The failure of the West and America’s led global world order to prevent war and conflict underscores the need for a new political bloc that may counter Western hegemony and rein in American exceptionalism. This new bloc should politically, economically and militarily be powerful enough to shape a new world order that may bring peace and prosperity to the world.
The new bloc may comprise Russia, China, India, Brazil, South Africa, Pakistan, Iran, the Central Asian States, Afghanistan, Syria, Turkey, Cuba, Venezuela, Indonesia, Malaysia and Iraq. A number of other states may also join it. The question is: will such a bloc work? The answer is in the affirmative. The bloc has the two largest markets of the world – India and China. Militarily, it will have four nuclear states – Pakistan, India, China and Russia. And the Chinese army is the largest in the world while India, Pakistan, Russia, Turkey and Iran are also militarily powerful states. Some of the largest countries by territory are also part of this proposed new bloc. The states of this new bloc are also rich in natural resources.
One could argue that from an economic point of view, this bloc cannot work because the GPD of the West – the US and the EU – is far greater than this new bloc. The GDP of the US is $18562 billion, EU $16.31 trillion, Canada $1552.80 billion (in 2015), Australia $1339.54 billion (2015), Japan $4383.10 billion (in 2015) and Mexico 1143.79 billion (in 2015). This is far greater than the GDP of the new bloc.
The US does not only have the largest GDP in the world but it also has the largest number of gold reserves (8,133.5 tonnes). India has 557.7 tonnes, Russia 1,460.4 tonnes and China 1,797.5 tonnes. The savings-to-GDP ratio of the US and its allies is also greater than those of China and some other members of this proposed bloc. The combined savings-to-GDP ratio of China, Malaysia, Brazil, South Africa and India is 146.5 percent while that of the US, its Western allies and countries outside the proposed bloc is 272.3 percent.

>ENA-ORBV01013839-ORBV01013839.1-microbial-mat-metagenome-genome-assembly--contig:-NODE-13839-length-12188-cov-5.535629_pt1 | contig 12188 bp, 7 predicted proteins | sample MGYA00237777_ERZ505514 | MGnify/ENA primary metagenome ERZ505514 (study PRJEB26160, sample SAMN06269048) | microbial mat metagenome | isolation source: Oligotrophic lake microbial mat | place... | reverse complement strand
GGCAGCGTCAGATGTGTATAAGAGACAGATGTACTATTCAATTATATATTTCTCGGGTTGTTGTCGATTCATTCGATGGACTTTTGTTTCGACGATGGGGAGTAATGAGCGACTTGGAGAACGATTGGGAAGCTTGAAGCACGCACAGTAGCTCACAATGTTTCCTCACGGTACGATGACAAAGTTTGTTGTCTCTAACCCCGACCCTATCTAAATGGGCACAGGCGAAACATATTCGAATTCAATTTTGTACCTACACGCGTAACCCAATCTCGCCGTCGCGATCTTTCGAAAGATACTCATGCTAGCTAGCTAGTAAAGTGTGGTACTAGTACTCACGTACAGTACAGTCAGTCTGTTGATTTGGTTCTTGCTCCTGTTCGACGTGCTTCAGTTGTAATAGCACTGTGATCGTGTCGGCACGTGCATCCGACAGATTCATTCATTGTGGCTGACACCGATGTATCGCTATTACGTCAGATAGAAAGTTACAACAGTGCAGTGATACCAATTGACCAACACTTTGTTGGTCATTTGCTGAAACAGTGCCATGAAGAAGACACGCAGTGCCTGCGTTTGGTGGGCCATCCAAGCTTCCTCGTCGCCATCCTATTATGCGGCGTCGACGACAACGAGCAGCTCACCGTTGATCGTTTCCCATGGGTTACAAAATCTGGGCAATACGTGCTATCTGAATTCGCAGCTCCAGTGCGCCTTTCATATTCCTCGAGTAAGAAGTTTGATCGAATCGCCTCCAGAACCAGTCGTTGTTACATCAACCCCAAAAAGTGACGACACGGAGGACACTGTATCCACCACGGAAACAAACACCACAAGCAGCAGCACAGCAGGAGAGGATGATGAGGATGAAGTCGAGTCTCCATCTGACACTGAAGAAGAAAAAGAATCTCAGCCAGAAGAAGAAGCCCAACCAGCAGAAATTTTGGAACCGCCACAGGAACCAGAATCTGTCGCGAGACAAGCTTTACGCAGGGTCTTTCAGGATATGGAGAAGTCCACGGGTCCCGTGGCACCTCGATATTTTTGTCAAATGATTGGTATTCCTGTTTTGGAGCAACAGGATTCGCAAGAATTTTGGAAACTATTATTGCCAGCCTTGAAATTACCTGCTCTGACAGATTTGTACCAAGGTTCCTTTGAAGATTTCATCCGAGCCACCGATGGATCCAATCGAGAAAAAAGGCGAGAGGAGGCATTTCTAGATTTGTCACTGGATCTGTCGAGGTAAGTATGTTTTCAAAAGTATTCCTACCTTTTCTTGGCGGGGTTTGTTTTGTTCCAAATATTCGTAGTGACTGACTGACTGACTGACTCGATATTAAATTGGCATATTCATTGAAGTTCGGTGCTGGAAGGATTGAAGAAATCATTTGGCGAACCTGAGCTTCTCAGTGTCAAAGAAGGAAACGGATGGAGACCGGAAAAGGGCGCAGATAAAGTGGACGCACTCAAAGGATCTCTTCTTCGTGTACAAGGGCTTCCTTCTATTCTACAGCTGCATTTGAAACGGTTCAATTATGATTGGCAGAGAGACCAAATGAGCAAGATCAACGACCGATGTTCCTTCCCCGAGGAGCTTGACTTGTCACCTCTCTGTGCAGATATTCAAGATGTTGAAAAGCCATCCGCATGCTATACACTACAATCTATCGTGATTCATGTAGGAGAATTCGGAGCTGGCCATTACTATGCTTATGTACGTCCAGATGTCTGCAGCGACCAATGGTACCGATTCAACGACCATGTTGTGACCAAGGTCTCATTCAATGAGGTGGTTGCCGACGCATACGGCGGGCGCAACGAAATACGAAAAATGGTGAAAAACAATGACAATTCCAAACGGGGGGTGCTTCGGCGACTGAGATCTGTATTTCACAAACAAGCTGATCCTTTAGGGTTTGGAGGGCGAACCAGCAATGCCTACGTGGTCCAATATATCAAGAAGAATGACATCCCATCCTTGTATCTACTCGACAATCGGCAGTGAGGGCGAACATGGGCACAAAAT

But, on the other hand, the foreign reserves of China are $3.051 trillion (Nov 2016) while that of the US stood at $115,675 million (Nov 2015). In addition to that, China’s economic growth has been quite impressive in the last few decades. It was only $59.716 billion in 1969, and rose to 11.008 trillion in 2015. GDP annual growth rate in China averaged 9.79 percent from 1989 until 2016, reaching an all-time high of 15.40 percent in the first quarter of 1993 and a record low of 3.80 percent in the fourth quarter of 1990 while GDP annual growth rate in the US averaged 3.20 percent from 1948 until 2016, reaching an all-time high of 13.40 percent in the fourth quarter of 1950 and a record low of 4.10 percent in the second quarter of 2009. GDP annual growth rate in the European Union averaged 1.70 percent from 1996 until 2016, reaching an all-time high of 4.60 percent in the second quarter of 2000 and a record low of -5.40 percent in the first quarter of 2009.